Technological and Financial Assessment of Small Scale Palm Oil Production in Kwaebibrem District, Ghana

  •  S. Adjei-Nsiah    
  •  A. K. S. Zu    
  •  F. Nimoh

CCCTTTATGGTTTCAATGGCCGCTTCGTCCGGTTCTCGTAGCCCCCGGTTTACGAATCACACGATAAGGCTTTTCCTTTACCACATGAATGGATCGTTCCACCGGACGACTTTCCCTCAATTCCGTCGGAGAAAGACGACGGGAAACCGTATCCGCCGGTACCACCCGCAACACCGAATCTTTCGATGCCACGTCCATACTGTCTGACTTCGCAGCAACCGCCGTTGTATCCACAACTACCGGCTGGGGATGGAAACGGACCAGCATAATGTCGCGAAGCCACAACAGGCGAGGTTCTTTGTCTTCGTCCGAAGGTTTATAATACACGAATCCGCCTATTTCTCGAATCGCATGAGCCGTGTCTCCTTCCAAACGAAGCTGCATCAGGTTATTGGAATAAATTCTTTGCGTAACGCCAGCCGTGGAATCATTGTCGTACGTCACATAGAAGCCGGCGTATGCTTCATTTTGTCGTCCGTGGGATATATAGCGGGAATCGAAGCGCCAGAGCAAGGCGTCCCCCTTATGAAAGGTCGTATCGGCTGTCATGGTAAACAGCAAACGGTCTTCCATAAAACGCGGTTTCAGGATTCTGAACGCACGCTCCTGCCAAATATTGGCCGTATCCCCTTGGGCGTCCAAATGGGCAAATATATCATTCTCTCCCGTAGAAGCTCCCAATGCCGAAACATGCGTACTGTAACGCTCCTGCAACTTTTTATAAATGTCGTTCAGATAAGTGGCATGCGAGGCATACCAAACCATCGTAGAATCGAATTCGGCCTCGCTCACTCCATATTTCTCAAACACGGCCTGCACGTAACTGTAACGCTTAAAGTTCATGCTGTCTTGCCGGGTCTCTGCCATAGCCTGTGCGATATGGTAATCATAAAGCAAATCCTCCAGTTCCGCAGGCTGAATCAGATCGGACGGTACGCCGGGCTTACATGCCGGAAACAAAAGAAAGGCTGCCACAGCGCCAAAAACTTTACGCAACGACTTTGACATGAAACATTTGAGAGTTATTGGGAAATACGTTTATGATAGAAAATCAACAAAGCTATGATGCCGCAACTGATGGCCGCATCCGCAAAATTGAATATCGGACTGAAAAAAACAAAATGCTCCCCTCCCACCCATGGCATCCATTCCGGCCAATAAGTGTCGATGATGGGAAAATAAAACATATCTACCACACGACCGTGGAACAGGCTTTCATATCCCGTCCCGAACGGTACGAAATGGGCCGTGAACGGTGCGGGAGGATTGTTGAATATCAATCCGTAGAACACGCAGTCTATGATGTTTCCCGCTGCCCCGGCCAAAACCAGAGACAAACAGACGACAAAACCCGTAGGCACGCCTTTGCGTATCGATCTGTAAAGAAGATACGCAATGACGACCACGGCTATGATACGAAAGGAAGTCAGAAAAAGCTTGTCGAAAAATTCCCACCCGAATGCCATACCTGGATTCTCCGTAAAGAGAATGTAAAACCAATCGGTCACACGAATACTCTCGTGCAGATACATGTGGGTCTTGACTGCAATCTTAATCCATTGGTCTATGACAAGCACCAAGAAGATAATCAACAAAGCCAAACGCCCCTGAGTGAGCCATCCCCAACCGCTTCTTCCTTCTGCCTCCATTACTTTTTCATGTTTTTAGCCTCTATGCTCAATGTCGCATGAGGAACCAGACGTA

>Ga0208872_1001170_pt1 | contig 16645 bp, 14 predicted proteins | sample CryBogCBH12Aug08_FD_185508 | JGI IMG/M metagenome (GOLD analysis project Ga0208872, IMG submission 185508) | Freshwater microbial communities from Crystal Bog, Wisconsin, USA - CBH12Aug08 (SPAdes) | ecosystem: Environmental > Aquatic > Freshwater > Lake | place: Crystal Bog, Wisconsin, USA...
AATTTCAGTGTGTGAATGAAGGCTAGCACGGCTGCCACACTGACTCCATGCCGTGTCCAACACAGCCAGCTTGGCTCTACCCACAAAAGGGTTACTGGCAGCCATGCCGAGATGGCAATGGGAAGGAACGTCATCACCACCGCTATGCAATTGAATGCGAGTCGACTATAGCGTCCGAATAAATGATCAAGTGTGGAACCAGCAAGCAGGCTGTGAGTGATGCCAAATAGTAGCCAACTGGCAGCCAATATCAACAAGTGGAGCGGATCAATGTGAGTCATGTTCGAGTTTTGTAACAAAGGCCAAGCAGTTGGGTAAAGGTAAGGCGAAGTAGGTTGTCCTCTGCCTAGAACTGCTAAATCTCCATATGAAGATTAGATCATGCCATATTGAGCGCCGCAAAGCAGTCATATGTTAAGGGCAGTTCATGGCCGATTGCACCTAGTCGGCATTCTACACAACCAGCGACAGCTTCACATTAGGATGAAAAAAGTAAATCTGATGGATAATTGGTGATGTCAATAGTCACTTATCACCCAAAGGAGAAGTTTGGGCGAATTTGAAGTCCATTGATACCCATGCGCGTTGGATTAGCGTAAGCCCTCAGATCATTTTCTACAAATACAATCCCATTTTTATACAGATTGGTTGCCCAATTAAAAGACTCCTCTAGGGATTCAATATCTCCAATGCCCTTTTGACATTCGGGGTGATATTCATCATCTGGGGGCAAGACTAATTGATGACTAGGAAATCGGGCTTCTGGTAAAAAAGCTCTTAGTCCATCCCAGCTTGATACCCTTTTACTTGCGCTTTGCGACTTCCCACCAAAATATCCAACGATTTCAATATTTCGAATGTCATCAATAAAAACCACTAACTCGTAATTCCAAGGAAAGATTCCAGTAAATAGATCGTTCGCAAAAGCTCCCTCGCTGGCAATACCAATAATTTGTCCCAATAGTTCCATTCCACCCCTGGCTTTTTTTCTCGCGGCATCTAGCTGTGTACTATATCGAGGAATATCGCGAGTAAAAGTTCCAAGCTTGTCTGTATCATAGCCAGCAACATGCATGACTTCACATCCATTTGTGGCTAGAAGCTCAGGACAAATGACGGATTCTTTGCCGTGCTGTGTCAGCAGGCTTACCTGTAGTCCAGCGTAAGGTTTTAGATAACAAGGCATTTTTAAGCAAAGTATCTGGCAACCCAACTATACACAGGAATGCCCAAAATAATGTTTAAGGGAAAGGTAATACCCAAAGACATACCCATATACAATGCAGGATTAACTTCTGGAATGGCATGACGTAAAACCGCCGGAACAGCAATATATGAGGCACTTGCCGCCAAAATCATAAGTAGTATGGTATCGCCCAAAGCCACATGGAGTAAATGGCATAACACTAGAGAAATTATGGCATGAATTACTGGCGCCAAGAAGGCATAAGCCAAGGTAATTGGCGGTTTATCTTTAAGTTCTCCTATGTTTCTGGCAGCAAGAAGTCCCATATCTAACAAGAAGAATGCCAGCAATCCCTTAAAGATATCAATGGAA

A study was carried out in the Kwaebibrim District of the Eastern Region of Ghana to study the production practices and the profitability of palm oil production among small scale processors using focus group discussions, semi-structured interviews and participant observations. Three categories of processing equipment namely digester screw press combined, digester with separate hand operated hydraulic press and digester with separate hand operated screw press were found in the district with the latter constituting about 80% of the processing equipment used by the processors. The major activities involved in the processing of fruits into oil are removal of the fruit containing spikelets from the fresh fruit bunches, fruit loosening and storage, boiling and digestion of fruits and pressing and clarifying of the oil produced. Fruits are usually stored for a period ranging from one to four weeks before processing leading often to high levels of free fatty acids in the oil produced. Due to scarcity of firewood in the district, waste lorry tyres and mesocarp fibres are used in place of firewood generating a lot of smoke with serious health risk to processors and other mill workers and the environment. Constraints in the small scale processing industry include inaccessibility to remunerative market especially during the peak fruit production period of February to May, lack of credit and skills and knowledge in good processing practices. The financial appraisal of palm oil production shows that in the peak fruit production period of April-May, processors make a loss of 38% of every cedi in sale in their operations and that the production of palm oil can be a profitable venture only during the lean fruit production season (from September – December) when oil is relatively scarce. The study suggests that to improve the income of small scale processors, there is the need to help the processors change their practices through research but at the same time it also requires work to create entry into the existing value chains through policy (e.g. bye-laws).  

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